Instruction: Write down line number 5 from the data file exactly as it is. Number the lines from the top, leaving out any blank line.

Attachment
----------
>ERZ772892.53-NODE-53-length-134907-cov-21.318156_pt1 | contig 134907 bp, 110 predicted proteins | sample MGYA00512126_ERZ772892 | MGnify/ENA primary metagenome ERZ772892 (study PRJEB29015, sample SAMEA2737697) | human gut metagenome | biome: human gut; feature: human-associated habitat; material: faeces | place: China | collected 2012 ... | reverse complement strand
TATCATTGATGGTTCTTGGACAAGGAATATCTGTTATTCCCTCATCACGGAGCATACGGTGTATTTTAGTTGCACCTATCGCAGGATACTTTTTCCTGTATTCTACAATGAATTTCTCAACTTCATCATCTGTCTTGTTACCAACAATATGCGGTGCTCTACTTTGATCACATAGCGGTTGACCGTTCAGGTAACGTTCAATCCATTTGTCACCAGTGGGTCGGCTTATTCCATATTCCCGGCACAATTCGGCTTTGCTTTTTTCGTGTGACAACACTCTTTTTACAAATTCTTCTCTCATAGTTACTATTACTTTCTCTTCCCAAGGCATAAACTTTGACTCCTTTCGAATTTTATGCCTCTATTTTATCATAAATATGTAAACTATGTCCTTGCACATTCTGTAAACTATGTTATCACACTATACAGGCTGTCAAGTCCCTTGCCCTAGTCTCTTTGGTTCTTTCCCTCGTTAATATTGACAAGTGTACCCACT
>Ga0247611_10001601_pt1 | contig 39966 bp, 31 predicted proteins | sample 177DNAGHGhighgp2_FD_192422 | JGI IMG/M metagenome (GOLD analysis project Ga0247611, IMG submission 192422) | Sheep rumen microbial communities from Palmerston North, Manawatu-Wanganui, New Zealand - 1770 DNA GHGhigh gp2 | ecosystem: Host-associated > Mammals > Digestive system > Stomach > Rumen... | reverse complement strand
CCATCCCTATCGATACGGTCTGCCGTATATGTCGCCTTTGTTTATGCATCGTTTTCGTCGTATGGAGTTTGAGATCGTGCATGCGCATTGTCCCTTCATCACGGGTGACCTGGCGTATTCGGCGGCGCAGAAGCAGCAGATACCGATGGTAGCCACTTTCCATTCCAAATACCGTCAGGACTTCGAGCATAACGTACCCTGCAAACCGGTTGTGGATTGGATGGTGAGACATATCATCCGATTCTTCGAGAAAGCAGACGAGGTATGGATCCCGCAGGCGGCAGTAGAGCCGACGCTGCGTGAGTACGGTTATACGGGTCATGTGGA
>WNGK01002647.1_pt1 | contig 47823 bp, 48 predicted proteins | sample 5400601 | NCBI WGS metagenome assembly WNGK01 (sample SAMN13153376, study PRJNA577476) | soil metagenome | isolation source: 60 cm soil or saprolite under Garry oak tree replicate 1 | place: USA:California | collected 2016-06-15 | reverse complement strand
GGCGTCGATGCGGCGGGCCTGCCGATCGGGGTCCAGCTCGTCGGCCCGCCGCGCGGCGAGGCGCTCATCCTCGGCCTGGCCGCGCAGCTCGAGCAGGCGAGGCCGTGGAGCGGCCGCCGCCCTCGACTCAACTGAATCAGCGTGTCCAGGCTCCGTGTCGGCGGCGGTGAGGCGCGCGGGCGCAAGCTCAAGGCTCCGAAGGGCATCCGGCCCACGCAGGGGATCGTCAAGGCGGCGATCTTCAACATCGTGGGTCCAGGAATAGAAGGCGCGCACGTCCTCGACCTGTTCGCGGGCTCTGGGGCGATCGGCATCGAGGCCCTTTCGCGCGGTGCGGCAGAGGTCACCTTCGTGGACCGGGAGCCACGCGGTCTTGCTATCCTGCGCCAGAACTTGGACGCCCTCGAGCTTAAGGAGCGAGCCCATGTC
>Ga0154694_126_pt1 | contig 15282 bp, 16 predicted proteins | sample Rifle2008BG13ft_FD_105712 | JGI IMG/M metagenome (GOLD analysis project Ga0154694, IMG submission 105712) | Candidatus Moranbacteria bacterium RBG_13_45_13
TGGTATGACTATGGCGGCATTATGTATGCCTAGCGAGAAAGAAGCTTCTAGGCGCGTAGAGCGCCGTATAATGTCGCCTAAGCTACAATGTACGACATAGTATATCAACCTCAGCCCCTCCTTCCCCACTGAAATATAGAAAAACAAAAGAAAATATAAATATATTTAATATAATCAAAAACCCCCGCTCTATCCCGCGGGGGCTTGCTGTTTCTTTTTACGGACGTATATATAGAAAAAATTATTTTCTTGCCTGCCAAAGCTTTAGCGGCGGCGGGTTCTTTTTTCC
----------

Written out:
>WNGK01002647.1_pt1 | contig 47823 bp, 48 predicted proteins | sample 5400601 | NCBI WGS metagenome assembly WNGK01 (sample SAMN13153376, study PRJNA577476) | soil metagenome | isolation source: 60 cm soil or saprolite under Garry oak tree replicate 1 | place: USA:California | collected 2016-06-15 | reverse complement strand